The human face of tragic Wuhan

The human face of tragic Wuhan

Oxpeckers associate Yuexuan Chen tells her story of Hubei, the Chinese province at the epicentre of the coronavirus crisis

Almost every year since I was 10, I have gone back to the village and Wuhan to pay respects to my ancestors and visit my family. Photo: supplied

Bloomberg News recently published a story headlined “China sacrifices a province to save the world from coronavirus”. It described how Hubei province and its bustling capital, Wuhan, are paying the price for the epidemic.

We’re not losing any old province. We’re not losing a disgusting place with no value. We’re not losing a ghost town full of sadness and doom.

We’re losing history. My dad says China began and ended in Wuhan. The Han dynasty ended near Wuhan during the Battle of Red Cliffs in the early third century AD. The Wuchang Uprising that ended the last dynasty of China in 1911 was in Wuhan too. Wuhan was even briefly the capital of China in 1927 and 1937.

We’re losing culture. Known for its fertile soil and flat land, Wuhan, with the Yangtze river as its blood and veins, has been nourishing China since ancient times. It was the centre of ancient China, known as the Chu State in a time before Christ. It has remained a crucial transportation, cultural, economic, academic, industrial and political centre in China for thousands of years.

Wuhan is home first and foremost to people, not the coronavirus.

Wuhan is vibrant. Wuhan is beautiful. Wuhan gave me life.

Underneath the hazmat suits displayed apocalyptically all over the media are my aunties and uncles. Behind the suffering looming over Wuhan are generations of my family’s spirited stories. Beyond a microorganism that has come to define Wuhan globally is my Wuhan – a city that gives me love, strength and an unending sense of belonging and home.

In the United States, where I am studying biology and public policy, one of my teammates who is also from China commented recently that I speak Mandarin with a Wuhan accent. A Hankou accent, she said. Hankou is one of three old towns that combined into Wuhan in 1927.

My mom went to Tongji Medical University in Hankou, one of the most prestigious medical schools in China and one of the closest to the epicentre of the coronavirus epidemic. Her family grew up in a village in the mountains outside Wuhan.

Almost every year since I was 10, I have gone back to the village and Wuhan to pay respects to my ancestors and visit my family.

Until age five, I lived in Shenzhen, the booming tech hub of China about 1,000km away from Wuhan. From fourth to 10th grade, I went back and forth between the US and Shenzhen every year—attending public school there for anywhere from one to eight months at a time.

Shenzhen is a melting pot of migrants, with little culture of its own. Only a few decades ago, it was a fishing village. In different ways, Shenzhen and Cleveland in the US are home, but my identity and roots belong to Hubei—the province in which Wuhan is located.

I happen to be ancestrally from Hubei, have extensive family in Wuhan, and have a mother who went to school and worked in obstetrics and gynaecology in Wuhan.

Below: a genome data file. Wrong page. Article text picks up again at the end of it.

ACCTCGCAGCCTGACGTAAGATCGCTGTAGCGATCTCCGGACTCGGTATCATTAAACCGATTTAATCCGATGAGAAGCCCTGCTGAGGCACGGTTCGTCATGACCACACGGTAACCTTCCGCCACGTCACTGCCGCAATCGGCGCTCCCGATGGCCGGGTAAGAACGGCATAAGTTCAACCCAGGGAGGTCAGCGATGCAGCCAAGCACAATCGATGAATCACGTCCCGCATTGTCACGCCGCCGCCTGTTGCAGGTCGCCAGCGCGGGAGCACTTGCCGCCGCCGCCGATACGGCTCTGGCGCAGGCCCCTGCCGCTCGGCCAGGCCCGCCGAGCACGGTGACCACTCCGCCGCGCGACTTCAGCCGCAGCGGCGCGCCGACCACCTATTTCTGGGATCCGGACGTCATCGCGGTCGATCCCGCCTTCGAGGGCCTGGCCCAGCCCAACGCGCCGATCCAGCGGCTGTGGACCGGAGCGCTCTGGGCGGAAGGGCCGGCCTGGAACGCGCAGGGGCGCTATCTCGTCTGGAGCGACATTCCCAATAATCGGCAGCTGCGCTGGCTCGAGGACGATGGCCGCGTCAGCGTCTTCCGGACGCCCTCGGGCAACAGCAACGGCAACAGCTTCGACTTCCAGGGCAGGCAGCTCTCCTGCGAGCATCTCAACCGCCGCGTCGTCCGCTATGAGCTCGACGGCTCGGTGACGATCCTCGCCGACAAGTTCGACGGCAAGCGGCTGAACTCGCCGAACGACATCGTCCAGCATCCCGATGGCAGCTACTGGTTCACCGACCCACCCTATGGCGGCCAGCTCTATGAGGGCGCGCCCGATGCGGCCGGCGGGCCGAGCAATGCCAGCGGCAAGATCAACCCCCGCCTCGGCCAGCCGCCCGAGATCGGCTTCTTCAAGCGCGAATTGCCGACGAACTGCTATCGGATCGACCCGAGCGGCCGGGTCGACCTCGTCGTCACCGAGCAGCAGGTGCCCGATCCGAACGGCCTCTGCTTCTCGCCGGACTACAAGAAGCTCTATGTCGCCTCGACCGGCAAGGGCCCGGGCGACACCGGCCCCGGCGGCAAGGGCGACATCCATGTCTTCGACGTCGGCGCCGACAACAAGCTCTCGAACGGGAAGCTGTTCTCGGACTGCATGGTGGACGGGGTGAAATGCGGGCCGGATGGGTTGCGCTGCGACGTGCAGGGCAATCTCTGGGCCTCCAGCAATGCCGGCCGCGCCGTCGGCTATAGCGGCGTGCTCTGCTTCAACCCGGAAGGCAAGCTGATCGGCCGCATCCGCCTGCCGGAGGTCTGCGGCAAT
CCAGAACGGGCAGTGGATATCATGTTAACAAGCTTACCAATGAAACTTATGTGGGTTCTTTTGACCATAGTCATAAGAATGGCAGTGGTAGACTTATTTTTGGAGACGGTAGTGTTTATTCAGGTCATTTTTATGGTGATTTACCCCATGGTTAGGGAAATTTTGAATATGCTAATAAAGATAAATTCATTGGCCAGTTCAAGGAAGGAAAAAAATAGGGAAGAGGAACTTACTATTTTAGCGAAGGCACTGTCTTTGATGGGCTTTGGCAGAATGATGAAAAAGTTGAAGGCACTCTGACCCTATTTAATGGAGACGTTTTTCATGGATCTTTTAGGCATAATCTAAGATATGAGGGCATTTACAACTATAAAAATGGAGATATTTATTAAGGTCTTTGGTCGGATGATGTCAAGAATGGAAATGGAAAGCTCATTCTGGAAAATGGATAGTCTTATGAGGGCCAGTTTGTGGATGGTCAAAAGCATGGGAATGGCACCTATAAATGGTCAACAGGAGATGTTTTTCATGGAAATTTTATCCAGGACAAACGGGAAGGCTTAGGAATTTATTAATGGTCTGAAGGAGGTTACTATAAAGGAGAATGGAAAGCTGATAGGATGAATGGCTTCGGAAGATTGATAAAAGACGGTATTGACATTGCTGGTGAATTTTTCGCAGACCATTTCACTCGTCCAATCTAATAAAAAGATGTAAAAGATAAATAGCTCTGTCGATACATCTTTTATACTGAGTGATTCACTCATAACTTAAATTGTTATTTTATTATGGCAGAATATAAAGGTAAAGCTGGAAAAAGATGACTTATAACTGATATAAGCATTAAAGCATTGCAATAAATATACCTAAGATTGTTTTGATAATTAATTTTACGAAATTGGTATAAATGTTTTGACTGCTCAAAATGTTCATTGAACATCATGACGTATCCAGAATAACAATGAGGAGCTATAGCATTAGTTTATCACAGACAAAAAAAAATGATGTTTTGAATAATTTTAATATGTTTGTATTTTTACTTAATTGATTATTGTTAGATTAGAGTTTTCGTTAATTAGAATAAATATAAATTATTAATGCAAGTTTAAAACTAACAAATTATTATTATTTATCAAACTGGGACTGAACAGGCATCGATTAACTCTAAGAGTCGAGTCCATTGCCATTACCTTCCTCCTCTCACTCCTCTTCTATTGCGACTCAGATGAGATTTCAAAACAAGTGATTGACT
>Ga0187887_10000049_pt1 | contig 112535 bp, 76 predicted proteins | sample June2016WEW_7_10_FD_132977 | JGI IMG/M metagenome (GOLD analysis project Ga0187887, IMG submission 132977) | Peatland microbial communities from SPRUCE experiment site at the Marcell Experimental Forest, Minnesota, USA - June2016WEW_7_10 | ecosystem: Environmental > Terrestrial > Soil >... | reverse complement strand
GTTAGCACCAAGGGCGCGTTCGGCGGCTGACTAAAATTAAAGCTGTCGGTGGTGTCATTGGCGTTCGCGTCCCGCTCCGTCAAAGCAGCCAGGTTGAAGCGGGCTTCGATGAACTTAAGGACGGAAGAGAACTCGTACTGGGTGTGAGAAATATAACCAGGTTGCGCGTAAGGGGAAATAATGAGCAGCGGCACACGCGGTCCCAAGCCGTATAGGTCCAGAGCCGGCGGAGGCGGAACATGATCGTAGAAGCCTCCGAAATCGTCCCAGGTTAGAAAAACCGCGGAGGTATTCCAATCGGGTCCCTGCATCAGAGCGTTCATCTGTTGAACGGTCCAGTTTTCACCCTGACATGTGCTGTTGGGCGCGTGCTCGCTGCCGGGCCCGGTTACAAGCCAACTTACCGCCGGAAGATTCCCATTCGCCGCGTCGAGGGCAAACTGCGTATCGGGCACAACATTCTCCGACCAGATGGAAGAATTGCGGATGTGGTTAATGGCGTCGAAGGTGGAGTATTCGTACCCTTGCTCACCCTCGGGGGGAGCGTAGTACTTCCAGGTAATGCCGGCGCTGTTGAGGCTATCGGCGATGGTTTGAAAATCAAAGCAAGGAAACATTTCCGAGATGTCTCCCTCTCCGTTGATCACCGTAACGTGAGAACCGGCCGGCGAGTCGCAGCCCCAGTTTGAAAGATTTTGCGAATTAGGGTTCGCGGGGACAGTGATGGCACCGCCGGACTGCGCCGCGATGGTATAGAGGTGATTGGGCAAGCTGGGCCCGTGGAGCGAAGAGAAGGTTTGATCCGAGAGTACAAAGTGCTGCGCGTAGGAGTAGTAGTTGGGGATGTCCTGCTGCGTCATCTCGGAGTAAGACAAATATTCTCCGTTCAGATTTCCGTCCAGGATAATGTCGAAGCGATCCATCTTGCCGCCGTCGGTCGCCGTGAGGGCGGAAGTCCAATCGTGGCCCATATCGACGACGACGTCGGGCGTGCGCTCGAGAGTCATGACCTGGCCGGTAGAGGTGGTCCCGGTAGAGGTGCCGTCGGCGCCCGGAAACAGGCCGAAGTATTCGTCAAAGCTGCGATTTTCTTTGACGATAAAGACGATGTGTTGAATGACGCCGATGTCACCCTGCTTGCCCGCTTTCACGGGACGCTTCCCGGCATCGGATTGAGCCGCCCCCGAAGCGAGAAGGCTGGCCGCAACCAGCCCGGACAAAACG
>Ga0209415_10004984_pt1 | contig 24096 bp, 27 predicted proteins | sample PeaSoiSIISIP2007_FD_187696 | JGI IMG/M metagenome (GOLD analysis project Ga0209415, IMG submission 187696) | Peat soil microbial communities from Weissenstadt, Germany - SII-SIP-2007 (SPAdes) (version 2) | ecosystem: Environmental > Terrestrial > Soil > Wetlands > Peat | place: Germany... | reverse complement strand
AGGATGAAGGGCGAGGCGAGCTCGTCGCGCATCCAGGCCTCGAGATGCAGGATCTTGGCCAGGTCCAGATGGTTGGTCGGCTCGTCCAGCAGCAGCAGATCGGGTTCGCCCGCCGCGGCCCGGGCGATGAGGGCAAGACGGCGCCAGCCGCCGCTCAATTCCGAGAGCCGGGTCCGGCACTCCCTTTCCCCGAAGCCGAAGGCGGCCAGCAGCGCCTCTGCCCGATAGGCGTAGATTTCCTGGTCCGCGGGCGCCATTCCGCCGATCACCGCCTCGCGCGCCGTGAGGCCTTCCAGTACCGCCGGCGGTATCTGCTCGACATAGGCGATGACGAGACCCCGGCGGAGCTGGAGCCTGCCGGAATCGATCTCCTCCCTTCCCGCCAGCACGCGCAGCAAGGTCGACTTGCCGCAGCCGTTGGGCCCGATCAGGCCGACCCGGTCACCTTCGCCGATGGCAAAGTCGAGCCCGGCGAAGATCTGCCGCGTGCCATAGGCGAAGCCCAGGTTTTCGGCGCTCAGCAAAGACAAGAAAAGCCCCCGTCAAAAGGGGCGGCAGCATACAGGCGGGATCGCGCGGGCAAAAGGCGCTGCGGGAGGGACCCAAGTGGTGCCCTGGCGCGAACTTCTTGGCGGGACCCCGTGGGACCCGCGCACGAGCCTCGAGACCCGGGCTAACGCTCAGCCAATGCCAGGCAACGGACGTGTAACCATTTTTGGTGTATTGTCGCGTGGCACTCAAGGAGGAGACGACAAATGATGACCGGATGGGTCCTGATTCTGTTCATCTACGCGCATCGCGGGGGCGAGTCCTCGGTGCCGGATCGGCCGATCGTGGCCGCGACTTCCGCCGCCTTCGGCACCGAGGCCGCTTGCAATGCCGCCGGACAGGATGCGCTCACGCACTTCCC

Losing history: Wuhan’s iconic Yellow Crane Tower dating from 223 AD. Photo by my uncle


Last December I visited my brother in western China, where he works in Kunming. His wife and daughter live in Wuhan, where they are all currently trapped.

The friendly taxi driver who picked me up from the train station stopped at the first bend in the Yangtze river for me to take a photo. A thousand miles down the river was the First Bridge of the Yangtze river in Wuhan, where a man committed suicide on February 1.

It seems he thought he had the virus, made the walk to hospital – which in and of itself is high-risk exposure – and was turned away because the hospitals do not have enough doctors, supplies or beds to treat a majority of mild cases.

The doctor told him to isolate himself at home, but the man panicked and ended up pacing around Wuhan. He didn’t want to go back home and risk spreading the disease to his family, so he plunged into Wuhan’s iconic Yangtze River because he felt he had no other option. Words, stigma, fear, inaccuracies and stereotypes have real, serious consequences.

On February 2 the government began to convert all available spaces like factories, hotels and exhibition centres into facilities for people who think they may be sick to stay and isolate themselves from their families.

The two aunties who made sure I had something to eat on my train ride to Wuhan last August. Photo: Chen Chen

My family

The goal of this story is to share what Wuhan means to me, about my family living through the lockdown in Wuhan and about the doctors who are close to us. Single narratives about any disaster or nation are dangerous and dehumanising, so I have no choice but to add my own story and voice to this health emergency.

Many of my blood-related aunts, uncles, brothers, sisters, nieces and nephews live in Wuhan and are a part of the lockdown.